The following is a brief assessment of favorable trends seen in 2014, as impacting the small, task-oriented vehicle industry, and a positive projection for the year ahead, as well as the longer term beyond.

The Big Picture Looks Promising

The small, task-oriented vehicle (STOV) industry has seen a recovery from the depths of the recession that has pretty much tracked the pace of the overall economy, with exceptions for notable companies that have outpaced the average gain.

The recovery, often referred to as the “so-called recovery” has been inching forward all these many quarters since the depths of first quarter, 2009, until the second half of 2014. Since then GDP growth in the second and third quarter looks like what most past economic recoveries have experienced; that is, growth in the range of 3.8%-4+%. A similar outcome for the fourth quarter is anticipated.

Unfortunately, the deadline for this column catches me a day or two short of Department of Commerce releases of fourth quarter initial GDP figures, but here is a synopsis of late trends in key indicators for the small vehicle industry (and virtually all are positive):

  • Gross domestic product, after a dismal first quarter (-2.1%), increased by 4.6% in the second quarter, and by at least 3.9%-4.3% in the third (awaiting the final reading).  While the fourth quarter may slow down in the range of 3.0-3.5%, the full year 2014 is likely see a gain of 3.3%-3.7%.
  • Real disposal income showed steady year-over-year gains of 2.0-2.3% over year ago levels for at least the last eight-to-nine months since March;
  • Personal consumption expenditures more than kept pace with gains in disposable income, recording increases of 2.2% in the first quarter, a big jump of 14.1% in the second, and 8.7% in the third;
  • In a sector of considerable significance for our industry, consumer expenditures on recreational goods and vehicles has increased quarter-to-quarter to the tune of 3.7%, 13.3%, and 15.1% from the first through the third quarters this year;
  • Business investment in industrial equipment, also a good indicator for the STOV market, increased substantially:  14.1% in the first quarter, 27.2% in the second, and 29.3% in the third;
  • Investment in manufacturing structures, a further good indicator, showed increases of 2.9%, a whopping 32.3%, and 19.8% for the first through third quarters.

By the way, all these figures are available at the Department of Commerce’s Bureau of Economic Analysis (BEA).

These trends, even if they are half as good for the fourth quarter, add up to a much stronger economy than previous years and bode well for 2015.  In the context of this optimistic big picture context, we turn to the specifics of STOV products and markets.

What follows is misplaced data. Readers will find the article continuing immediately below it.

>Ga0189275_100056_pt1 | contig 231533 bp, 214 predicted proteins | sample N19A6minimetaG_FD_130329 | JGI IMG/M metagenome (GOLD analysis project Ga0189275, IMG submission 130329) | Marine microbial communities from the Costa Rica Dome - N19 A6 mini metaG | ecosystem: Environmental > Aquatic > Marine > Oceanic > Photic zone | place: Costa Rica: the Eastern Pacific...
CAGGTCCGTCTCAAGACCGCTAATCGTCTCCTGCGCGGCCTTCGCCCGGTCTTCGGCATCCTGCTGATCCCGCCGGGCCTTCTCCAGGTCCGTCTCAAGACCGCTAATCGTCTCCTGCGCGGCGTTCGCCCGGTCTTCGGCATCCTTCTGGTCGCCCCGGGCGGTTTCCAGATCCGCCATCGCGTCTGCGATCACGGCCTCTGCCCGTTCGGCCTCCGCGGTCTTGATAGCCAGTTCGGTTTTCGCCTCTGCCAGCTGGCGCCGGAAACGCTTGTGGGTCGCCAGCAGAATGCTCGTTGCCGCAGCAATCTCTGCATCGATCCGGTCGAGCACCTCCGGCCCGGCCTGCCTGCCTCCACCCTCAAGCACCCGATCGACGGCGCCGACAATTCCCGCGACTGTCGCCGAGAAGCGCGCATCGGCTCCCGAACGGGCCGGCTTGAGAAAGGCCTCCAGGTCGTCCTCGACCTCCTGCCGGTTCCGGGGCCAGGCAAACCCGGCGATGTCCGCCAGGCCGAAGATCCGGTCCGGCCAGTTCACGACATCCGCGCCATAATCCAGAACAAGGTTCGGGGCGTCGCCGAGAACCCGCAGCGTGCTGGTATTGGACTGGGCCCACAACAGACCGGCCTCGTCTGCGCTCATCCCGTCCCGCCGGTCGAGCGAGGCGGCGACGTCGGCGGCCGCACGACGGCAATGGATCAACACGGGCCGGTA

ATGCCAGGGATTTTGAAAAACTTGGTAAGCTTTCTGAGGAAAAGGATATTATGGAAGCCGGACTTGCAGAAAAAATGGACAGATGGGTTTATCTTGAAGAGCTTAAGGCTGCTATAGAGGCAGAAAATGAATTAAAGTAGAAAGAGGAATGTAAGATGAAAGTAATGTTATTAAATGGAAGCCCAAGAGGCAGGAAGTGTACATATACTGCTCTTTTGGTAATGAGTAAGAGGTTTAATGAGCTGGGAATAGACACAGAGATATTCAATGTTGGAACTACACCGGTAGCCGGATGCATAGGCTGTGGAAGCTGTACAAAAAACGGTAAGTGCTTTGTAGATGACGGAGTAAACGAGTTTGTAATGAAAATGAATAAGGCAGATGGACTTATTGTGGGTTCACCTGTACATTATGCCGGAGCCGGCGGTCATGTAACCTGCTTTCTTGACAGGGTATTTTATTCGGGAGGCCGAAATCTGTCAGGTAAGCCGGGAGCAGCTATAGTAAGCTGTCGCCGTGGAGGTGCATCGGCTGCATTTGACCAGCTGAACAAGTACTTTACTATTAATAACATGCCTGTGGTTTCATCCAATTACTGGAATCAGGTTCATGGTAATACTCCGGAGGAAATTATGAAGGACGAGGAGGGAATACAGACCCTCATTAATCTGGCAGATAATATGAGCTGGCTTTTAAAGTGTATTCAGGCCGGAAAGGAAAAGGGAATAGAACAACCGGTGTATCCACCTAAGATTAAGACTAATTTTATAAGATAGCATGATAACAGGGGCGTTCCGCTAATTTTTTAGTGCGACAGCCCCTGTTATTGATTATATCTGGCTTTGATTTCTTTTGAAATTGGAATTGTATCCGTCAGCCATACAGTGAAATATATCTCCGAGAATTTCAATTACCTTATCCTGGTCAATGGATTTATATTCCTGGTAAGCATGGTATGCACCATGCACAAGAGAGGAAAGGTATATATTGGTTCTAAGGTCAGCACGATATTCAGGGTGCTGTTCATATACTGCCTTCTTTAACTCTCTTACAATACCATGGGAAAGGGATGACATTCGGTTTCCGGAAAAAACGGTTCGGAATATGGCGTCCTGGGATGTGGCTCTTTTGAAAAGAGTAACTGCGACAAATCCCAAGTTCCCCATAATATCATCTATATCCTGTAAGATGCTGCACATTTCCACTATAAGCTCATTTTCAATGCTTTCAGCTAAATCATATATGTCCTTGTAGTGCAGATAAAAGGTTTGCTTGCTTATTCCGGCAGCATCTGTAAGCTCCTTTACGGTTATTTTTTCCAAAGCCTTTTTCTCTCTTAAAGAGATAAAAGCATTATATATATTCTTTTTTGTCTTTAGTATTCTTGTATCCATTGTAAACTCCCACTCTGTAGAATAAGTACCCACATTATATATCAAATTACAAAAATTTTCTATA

Opportunities for Market Expansion

Small Vehicle Resource (SVR), LLC, the market research and consulting firm, of which I am a managing director, will be issuing its seventh major study of the small, task-oriented vehicle industry on January 15.  That analysis will go into considerable detail regarding the outlook to 2019, but here are some broad conclusions, which I can disclose at this time:

  • 2015 should be another strong recovery year for the industry, with the non-golf-related segments leading the way with an average of 12% growth;
  • Golf-related markets will continue a slow downward slide experienced since 2006, but a drastic decline is definitely not likely;
  • SVR  believes there is great potential for a sea-change in the market beginning in 2016, reflected industry growth in the low-to-mid double digits through 2019.

The strong post 2015 growth prediction is based on three factors:

  1. Growing appreciation of the STOV concept and the capabilities of the highly diverse small vehicle product lines;
  2. Better, more diverse product lines;
  3. Greater efficiency and effectiveness in distribution and sales;
  4. Better use of internet marketing.

#1– The market, across a wide range of customer segments, is beginning to see the value of the small, task-oriented vehicle as an efficient substitute for light trucks and for specialized tractors and mobile construction equipment in the commercial segment, and, of course, a cost-efficient alternative to the on-road automobile. It takes a while for consumers to embrace a new concept.

#2– Major companies, as well as smaller competitors, will be seeking to diversify and strengthen their product lines. Biggest events in the past year has been the introduction by Club Car, following the precedent set by Yamaha, of EFI technology. The dealers are enthusiastic about this. In addition, Yamaha has introduced AC technology into their line, which will greatly strengthen the company’s basic platform for the non-golf related market. More about this product in my next column.

3– The transition of small, task-oriented vehicle manufacturers from traditional distribution and sales channels will begin to take hold strongly by and during 2016. This means investment in different kinds of sales and service systems. Again, it takes awhile to accomplish this, even though the effort has been moving along over the past several years.

#4– Internet marketing is more than a website. It is a process of buyer education, an inducement to do research on the product of interest, and then to act upon it. A recent study by Polk and Neilson clearly indicates that the appropriate vehicles are reputable third party websites which are information-based, rather than promotion and hype.

It is our view at SVR that these three elements will come together, post 2015, and result in a rising tide that lifts all ships.

That being said, here is hoping your Christmas was a great one and best wishes for more blessings at the bottom line!